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Detroit is Misunderstood

The Spirit of Detroit

When I arrived in Detroit I had, like most Americans, many misconceptions. The first thing I noticed as my cousin drove me through the downtown area, then along Jefferson Avenue, and then out to her suburb, was what a beautiful old city Detroit is. It was founded by the French in 1701 and is the second oldest city in the United States, after Saint Augustine in Florida. Many of the buildings now standing were built in the 1920s and 1930s and have gorgeous art deco architecture. Once the fourth largest city in the nation, Detroit had a storied history during prohibition due to its proximity to Canada. As the auto industry grew the people of Detroit became prosperous. Midwestern money, mostly from Chicago and Detroit built the Los Angeles we know today. The Big Three were very important in creating the American Middle Class, which is now on life support.

Yes, there are ruins, and yes, the city has been hit hard once in the sixties and seventies and again in this most recent

Some Ruins

economic crisis and the ensuing depression. But, there is also much reason to love Detroit and to work for a renewal and a return to prosperity. Long stretches of wasteland and ruins are punctuated by thriving areas where the more well-heeled Detroiters watch sports, dine on fine food, and drink at their favorite watering holes. And even in the wasteland there are signs of life. I plan on returning to the area in June to see the gardens that are being cultivated in those beleaguered areas.

What happened here in the time span from 2004 to 2008 should have been a wake-up call to members of the middle class everywhere. But not many saw what any of this had to do with them. Very few connected the dots until those weeks at the end of 2008 when we all watched in horror as Wall Street went tumbling down. Of course Wall Street was bailed out by our tax dollars and is back to business as usual, while Main Street sags under the weight of what appears to be just the beginning of a long depression.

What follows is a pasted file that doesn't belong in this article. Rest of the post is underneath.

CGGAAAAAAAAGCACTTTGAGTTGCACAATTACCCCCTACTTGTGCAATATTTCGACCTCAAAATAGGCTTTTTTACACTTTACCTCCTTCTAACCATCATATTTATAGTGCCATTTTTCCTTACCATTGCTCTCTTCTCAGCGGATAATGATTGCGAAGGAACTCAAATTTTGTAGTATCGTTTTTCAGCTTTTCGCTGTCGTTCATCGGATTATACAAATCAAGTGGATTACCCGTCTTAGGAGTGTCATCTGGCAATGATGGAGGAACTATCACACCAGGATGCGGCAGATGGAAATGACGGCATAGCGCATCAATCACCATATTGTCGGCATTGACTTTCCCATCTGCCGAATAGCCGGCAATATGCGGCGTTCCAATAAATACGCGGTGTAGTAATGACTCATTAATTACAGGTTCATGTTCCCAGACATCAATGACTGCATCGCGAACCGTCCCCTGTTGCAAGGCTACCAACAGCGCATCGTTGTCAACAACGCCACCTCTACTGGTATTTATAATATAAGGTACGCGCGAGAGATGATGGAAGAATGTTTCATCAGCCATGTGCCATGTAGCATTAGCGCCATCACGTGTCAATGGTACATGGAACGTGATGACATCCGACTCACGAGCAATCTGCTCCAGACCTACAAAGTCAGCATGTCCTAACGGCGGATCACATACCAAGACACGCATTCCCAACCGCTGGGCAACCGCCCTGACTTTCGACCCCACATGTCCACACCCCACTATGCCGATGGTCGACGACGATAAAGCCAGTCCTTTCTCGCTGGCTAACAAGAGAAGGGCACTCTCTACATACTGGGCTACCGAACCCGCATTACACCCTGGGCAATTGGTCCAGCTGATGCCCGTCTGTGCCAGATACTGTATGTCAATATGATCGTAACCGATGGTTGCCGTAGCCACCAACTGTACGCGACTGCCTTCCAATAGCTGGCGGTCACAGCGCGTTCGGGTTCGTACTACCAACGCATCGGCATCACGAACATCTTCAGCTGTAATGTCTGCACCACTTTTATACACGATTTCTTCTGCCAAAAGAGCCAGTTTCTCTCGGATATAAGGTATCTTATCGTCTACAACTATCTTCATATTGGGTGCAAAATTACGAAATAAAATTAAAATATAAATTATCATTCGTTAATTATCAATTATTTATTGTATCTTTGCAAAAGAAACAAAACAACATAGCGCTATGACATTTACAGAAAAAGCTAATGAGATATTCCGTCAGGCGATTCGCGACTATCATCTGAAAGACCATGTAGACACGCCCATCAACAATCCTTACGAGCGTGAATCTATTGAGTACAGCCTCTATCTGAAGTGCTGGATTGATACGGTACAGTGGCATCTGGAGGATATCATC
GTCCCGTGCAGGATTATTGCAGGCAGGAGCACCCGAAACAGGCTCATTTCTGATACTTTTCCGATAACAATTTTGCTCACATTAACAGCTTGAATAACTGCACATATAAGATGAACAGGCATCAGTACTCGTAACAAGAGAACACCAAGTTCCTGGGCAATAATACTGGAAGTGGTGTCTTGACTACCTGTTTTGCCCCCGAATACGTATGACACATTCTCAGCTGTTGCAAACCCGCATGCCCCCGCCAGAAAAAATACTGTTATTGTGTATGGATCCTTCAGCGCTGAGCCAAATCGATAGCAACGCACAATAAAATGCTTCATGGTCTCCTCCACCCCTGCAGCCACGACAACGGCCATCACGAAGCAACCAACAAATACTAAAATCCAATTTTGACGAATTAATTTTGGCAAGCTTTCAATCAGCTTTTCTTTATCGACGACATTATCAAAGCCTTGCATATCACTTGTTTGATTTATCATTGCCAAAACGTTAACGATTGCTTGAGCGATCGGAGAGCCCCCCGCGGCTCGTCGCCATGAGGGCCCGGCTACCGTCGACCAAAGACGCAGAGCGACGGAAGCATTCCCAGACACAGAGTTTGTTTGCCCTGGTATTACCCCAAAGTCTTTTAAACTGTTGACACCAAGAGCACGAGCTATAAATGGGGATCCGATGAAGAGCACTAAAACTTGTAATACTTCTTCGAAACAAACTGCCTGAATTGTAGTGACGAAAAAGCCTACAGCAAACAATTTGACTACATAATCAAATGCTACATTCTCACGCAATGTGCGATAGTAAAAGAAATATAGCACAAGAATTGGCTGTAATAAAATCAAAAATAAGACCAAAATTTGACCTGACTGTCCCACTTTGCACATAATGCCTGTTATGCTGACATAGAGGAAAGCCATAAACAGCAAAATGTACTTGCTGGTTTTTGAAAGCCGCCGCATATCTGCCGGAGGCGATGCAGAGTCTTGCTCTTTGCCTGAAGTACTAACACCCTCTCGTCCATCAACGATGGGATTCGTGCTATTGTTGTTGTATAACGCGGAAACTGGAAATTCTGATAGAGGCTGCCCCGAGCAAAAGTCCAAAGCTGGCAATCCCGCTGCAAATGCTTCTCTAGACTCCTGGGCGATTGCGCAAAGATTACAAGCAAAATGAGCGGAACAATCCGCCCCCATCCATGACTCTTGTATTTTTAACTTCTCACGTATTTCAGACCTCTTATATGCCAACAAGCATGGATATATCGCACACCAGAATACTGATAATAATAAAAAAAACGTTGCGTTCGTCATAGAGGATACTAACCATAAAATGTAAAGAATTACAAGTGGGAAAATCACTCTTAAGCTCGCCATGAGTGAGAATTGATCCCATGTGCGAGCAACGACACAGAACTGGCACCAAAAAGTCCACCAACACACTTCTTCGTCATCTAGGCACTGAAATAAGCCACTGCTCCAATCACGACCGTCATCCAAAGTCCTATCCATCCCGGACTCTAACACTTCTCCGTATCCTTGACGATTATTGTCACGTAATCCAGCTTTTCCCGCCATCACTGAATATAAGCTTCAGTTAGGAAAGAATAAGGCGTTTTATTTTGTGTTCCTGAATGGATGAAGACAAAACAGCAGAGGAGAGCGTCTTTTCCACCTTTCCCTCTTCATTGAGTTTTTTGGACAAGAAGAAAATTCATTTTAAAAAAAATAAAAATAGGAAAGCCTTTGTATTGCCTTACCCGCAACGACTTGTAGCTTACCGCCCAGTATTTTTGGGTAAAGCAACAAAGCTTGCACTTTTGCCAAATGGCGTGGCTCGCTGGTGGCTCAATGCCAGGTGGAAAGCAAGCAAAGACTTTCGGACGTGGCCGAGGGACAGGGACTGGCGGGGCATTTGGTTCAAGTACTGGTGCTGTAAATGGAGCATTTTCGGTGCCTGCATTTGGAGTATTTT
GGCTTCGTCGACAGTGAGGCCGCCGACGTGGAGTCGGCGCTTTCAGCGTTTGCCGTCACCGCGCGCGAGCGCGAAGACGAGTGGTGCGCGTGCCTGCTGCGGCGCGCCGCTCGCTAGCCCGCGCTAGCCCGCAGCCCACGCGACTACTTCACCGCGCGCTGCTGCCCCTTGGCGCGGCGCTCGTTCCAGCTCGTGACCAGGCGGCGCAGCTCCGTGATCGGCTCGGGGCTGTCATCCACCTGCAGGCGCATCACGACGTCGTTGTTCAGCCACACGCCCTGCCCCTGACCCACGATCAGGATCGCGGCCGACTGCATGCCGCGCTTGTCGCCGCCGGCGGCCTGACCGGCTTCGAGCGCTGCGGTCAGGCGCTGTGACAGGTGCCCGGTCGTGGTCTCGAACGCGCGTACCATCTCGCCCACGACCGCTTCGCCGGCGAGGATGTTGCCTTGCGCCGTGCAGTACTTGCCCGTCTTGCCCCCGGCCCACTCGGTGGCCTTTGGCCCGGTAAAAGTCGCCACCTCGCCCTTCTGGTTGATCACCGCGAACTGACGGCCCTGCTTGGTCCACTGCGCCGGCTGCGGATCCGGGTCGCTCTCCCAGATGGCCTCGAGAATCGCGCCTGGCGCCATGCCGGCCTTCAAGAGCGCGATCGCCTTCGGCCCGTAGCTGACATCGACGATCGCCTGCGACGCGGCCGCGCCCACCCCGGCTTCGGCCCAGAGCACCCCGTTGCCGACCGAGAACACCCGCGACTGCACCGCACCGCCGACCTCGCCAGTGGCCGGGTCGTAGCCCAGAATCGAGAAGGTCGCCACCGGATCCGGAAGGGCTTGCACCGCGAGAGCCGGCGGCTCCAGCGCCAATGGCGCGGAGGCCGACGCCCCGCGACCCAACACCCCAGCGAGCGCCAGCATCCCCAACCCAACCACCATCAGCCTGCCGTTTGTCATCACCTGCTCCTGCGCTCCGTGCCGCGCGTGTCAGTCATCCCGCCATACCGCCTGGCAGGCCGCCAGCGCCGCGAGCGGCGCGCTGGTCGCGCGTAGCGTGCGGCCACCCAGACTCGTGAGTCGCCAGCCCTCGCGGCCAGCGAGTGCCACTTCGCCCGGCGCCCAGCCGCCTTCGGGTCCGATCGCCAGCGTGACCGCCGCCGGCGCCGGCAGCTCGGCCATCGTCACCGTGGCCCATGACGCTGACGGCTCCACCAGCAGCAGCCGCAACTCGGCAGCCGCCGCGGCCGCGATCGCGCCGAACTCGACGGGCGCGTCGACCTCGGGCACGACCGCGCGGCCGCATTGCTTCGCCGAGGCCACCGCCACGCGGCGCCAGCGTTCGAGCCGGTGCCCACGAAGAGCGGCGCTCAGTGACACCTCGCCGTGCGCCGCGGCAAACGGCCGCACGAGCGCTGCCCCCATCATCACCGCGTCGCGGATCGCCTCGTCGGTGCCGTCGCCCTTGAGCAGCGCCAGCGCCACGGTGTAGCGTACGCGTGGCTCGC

Most people love the place they were raised in and that they call home. Detroit is no exception. There has been no poison rain, no salted earth, no nuclear disaster here. Just a string of economic decisions, by companies, governments and private citizens that have caused an entire region to lose economic viability. If this slow motion catastrophe has happened here, in this beautiful, old, once prosperous city, how can any of us feel truly secure?


  1. April 12, 2011 at 7:19 PM

    When the upper echelon of the democratic party decided to claim that Hillary Clinton was divisive and polarizing back in 2007 and early 2008, I believe it was to pave the way for a Barack Obama presidency.

    Barack Obama was a dream come true for the democrats, he would be willing to do what Wall Street desired while being very popular with community activist groups. But what about main street? Just kind of ignore them as millions of americans have their homes repossessed by unscrupulous mortgage lending and servicing practices.

    Two years later, I see a very divisive Cable News Network that has polarized the left against the right. In the middle, where most americans believe and where Hillary Clinton thrives, has been left in a vacuum. Read more at Polarizing Cable News Channels are ruining the United States

  2. Shirley Newbold
    April 12, 2011 at 7:45 PM

    Annabel, thanks for writing about our Detroit.

    • michelle dunn
      April 13, 2011 at 10:11 AM

      This is as usual, brilliant and relevant. You need your own radio show.

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